Suitable for the Wilds: Letters from Northern Alberta, 1929-1931
Contains Photos, Maps, Index
William A. Waiser is a professor of history at the University of
Saskatchewan, and the author of Saskatchewan’s Playground: A History
of Prince Albert National Park and Park Prisoners: The Untold Story of
Western Canada’s National Parks, 1915–1946.
Suitable for the Wilds is an engaging collection of letters written by
Dr. Mary Percy, a talented young British-educated doctor who accepted a
medical posting in the remote Peace River country of northern Alberta in
the early summer of 1929. Originally appearing in edited form in 1933
(under the title On the Last Frontier), the letters are reproduced in
their entirety in this new edition and accompanied by a fine
introduction by Janice McGinnis of the University of Calgary.
Like many of the immigrants who settled in Peace River country in the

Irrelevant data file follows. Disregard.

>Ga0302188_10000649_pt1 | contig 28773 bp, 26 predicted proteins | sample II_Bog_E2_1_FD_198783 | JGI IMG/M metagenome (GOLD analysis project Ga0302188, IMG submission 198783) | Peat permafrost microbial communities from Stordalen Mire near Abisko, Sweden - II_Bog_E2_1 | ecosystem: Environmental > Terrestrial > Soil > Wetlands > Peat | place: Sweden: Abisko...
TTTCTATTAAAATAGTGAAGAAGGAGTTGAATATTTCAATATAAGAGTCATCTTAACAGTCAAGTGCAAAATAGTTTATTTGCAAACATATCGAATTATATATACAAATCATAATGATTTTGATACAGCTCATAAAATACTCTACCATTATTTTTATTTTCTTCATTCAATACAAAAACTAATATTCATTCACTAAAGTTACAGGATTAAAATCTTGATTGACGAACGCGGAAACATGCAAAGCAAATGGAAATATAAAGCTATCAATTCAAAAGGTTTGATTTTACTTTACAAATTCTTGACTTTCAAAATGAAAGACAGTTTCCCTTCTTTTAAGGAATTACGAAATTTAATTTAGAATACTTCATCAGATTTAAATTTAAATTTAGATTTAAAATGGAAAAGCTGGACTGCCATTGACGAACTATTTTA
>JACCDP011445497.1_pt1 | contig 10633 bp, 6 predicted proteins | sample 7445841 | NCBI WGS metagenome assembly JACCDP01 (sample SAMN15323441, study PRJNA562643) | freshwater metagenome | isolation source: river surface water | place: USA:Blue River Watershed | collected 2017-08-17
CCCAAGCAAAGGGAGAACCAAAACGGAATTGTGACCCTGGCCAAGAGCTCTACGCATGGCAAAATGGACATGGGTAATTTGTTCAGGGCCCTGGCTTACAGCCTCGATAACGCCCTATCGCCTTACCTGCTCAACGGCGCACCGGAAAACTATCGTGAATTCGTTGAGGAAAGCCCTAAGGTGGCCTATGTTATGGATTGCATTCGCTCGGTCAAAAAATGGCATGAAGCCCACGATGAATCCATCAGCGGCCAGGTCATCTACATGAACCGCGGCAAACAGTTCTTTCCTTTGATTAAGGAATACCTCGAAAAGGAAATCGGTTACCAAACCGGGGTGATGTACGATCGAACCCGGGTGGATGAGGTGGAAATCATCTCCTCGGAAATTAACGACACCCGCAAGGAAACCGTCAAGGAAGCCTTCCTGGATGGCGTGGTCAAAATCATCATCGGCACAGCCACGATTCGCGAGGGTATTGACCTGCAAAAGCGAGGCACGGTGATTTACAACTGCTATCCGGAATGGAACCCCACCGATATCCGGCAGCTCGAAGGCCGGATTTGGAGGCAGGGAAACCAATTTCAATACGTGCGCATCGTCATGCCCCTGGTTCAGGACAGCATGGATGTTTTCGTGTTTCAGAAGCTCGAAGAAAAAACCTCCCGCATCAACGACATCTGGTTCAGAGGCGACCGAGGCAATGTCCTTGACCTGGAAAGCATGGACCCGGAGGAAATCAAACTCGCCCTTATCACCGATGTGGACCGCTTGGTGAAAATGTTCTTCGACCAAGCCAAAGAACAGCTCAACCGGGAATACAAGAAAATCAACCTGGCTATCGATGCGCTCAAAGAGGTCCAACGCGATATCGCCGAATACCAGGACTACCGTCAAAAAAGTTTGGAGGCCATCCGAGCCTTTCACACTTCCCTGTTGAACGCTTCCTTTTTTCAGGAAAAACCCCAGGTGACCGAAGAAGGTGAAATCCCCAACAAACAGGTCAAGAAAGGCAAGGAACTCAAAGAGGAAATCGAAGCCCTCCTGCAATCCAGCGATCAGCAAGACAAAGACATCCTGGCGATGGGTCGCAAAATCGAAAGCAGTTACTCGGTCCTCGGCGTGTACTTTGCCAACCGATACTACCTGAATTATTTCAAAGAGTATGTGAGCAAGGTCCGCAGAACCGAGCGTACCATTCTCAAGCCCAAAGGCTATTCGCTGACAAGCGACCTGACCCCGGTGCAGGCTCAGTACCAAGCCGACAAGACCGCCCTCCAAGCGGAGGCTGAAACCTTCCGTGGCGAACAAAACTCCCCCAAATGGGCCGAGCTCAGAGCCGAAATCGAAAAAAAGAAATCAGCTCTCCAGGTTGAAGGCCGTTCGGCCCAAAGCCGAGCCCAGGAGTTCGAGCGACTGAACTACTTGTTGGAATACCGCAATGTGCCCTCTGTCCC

1920s, Percy took up the challenge—in her case, that of being a woman
doctor in a frontier community—out of a sense of adventure,
advancement, and fulfilment. And she found all three. Despite some
initial disappointments and her complete lack of bush experience, Percy
quickly adapted to the region and became, in every sense of the term, a
pioneer doctor. Neither the overwhelming isolation nor the brutal
winters nor the countless inconveniences, made worse by local poverty,
deterred her. She seems to have appreciated every new experience and to
have recorded it all in intimate detail in the series of letters that
she dutifully sent home to her family on a regular basis between June
1929 and January 1931.
Suitable for the Wilds provides a snapshot of how civilization has
often jostled with wilderness in remote regions of Canada. It also
demonstrates how the promised West often differed from the harsh reality
faced by many immigrants in the Peace River district. The book’s
greatest strength, however, is Percy’s ability to communicate so
effectively what she saw and how she felt as a woman in a nontraditional
role in a traditionally male environment.